The signal itself was found inside a broader based transmission received at the 150 ft dish at Stanford's Space, Telecommunications and Radioscience laboratory in California. During their attempts to contact the lost probe, JPL technicians had sent instructions to the lander to try and signal the Stanford dish at prescribed times on December 18th, 1999, and January 4th, 2000. After initially reporting that nothing had been heard, Stanford technicians refused to give up on the little lost probe and continued to process and analyze the data received from the dish on those two occasions. On January 24th, 2000, they announced that they had indeed received a signal -- though it took them weeks to find it -- in a very faint UHF band but coming from the direction of Mars. Further attempts to contact the probe resulted in silence and NASA declared the signals local interference and considered the probe lost. 

So it may be that NIMA has had this data in front of NASA for some time -- despite what the CNN story says -- and simply got tired of waiting for the space agency to say something. Certainly NASA's behavior does not indicate any real enthusiasm for finding the MPL. But there is another, admittedly more nefarious possibility behind all this. 

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Phone Home?

What if the hierarchy at NASA/JPL had known all along that MPL was operating on the Martian surface, and simply wished to keep the data to themselves? 

This would not really be all that difficult to do. Let's float a trial balloon scenario here. 

It would have been very little challenge to reprogram the MPL's onboard computer before launch, or even after. A few commands transmitted by a few loyal project scientists could have simply changed the spacecraft's communications protocols so that it stayed silent during the time that JPL was quite publicly trying to find it. Of course, it would be impossible to keep this from the honest scientists and technicians working elbow to elbow with the loyalists. That problem could be solved by simply sending those not in the "need to know" home for the weekend -- as JPL actually did. You would then need to set it up so that any new data transmissions requested through the "public channel" would be heard faintly, if at all, so as to create the impression that the probe was all but lost.

Then the issue comes down to getting the data from the lander without anyone knowing you've done so. To do this, you'd need a backup transmitter and a means of getting the signal to the right people without anyone else detecting it. A secured, exclusive pipeline that could not be tapped into or eavesdropped on by those pesky honest scientists seeking to find the taxpayer's spacecraft. And you'd need somebody at the other end whose loyalty and commitment to the cause was absolutely unwavering, who you could be certain would keep the lid on what had been done.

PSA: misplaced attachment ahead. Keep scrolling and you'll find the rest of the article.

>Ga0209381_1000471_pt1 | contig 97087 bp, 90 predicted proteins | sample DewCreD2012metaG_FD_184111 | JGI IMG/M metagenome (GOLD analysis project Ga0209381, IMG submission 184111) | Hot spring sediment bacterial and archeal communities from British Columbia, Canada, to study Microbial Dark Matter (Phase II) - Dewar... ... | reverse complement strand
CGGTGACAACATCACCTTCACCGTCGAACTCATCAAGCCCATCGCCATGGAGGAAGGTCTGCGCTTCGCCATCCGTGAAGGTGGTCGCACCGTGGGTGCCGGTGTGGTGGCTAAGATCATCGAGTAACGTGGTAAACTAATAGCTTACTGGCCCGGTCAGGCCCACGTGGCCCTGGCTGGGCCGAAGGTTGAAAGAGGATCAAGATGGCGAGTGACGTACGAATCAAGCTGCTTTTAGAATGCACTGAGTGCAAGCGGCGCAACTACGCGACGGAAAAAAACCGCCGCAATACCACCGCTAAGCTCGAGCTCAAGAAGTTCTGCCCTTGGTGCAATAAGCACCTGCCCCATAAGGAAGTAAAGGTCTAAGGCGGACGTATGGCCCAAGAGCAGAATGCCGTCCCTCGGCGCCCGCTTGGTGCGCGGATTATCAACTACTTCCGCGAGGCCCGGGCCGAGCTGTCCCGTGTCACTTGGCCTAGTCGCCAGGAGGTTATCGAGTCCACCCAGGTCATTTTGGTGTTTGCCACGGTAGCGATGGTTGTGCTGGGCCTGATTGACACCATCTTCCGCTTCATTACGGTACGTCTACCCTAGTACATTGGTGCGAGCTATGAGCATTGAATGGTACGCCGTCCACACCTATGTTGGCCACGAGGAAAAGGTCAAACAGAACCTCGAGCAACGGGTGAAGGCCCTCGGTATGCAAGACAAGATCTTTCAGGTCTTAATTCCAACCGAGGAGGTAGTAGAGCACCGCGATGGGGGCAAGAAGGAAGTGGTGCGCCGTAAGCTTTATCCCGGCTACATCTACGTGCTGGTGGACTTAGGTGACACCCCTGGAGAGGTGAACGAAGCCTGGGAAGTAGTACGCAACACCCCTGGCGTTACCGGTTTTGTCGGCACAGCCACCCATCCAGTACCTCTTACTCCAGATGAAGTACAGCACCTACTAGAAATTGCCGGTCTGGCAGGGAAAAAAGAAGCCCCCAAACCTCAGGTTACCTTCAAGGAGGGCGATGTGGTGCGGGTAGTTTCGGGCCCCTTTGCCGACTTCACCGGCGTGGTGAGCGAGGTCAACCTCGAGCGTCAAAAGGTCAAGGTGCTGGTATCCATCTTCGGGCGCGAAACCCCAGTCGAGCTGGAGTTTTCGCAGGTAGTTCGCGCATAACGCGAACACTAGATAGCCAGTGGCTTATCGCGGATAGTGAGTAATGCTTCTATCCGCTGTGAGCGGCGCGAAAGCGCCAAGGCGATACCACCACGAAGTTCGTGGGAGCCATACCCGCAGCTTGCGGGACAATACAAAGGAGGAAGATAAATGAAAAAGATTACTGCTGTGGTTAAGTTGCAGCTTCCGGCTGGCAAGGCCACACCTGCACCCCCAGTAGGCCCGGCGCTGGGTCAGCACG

Somebody like Michael Malin.

It just so happens that MPL did indeed have a backup transmitter, the small, weak UHF transmitter. It was by no means supposed to be powerful enough to be heard from Earth, but signals could have been easily detected in the local Martian vicinity. It also turns out that the only person who was in a position say whether anything had been picked up from this transmitter was Malin. Mars Global Surveyor, a spacecraft operated by Malin and JPL, could have picked up the signals using MGS's Mars Relay system. This private pipeline would then transmit the data collected from the MPL back to Earth as part of the normal MGS transmissions -- transmissions which are encoded and then decoded only when they get to Dr. Malin's desk. 

Ok, so there is no question that NASA/Malin/JPL had means and opportunity, but what about motive? What could be so interesting about the South Polar regions that the NASA priesthood would go to these kinds of lengths keep the information to themselves? Well, how about "Arthur's bushes?"

This image, first pointed out by the now ubiquitous Sir Arthur C. Clarke, seems to be some sort of brush or plant life growing on the surface of Mars! Now, while we do not necessarily subscribe to that interpretation other than to admit that is undeniably what it looks like, we have to say that if nothing else, the contents of this image are something extraordinary. Whatever this is, it resides in the South Polar regions just a hop, skip, and a jump from the designated MPL landing site. And certainly, if this is at all indicative of what's to be found below the receding ice of the south Polar caps, then it is easy to see why somebody at NASA/JPL/Malin would decide that it was a little too soon for the public to get a first hand look at it --

-- and pulled the plug!

MPL Landing site (Red) and "Arthur's Bushes" (Yellow)

Now, before you toss all this aside as conspiratorial speculation, let's go back to one of our earlier points. If the resolution of the Malin camera is insufficient to even find the MPL, much less determine that it "appears intact on the surface, sitting atop its trio of landing legs," how exactly did NIMA make this determination? According to someone inside NIMA who reported to an Enterprise Mission source, it was "more than just the pictures" that led NIMA to conclude that MPL was indeed intact on the Martian surface. This tidbit of information implies that NIMA has been listening into or intercepting signals from MPL for at least some period of time. This is after all the kind of thing that intelligence agencies do as matter of course. 

If that is the case, and our "clandestine mode" model of JPL's behavior is indeed what the NIMA source is referring to, then that could mean that someone inside of NIMA got tired of waiting for NASA to come clean. And, it brings a whole potential new light on those "technical issues" now being discussed in private by NIMA and NASA representatives. 

Oh, to be the proverbial "fly on the wall" at those meetings!

-- Stay Tuned! --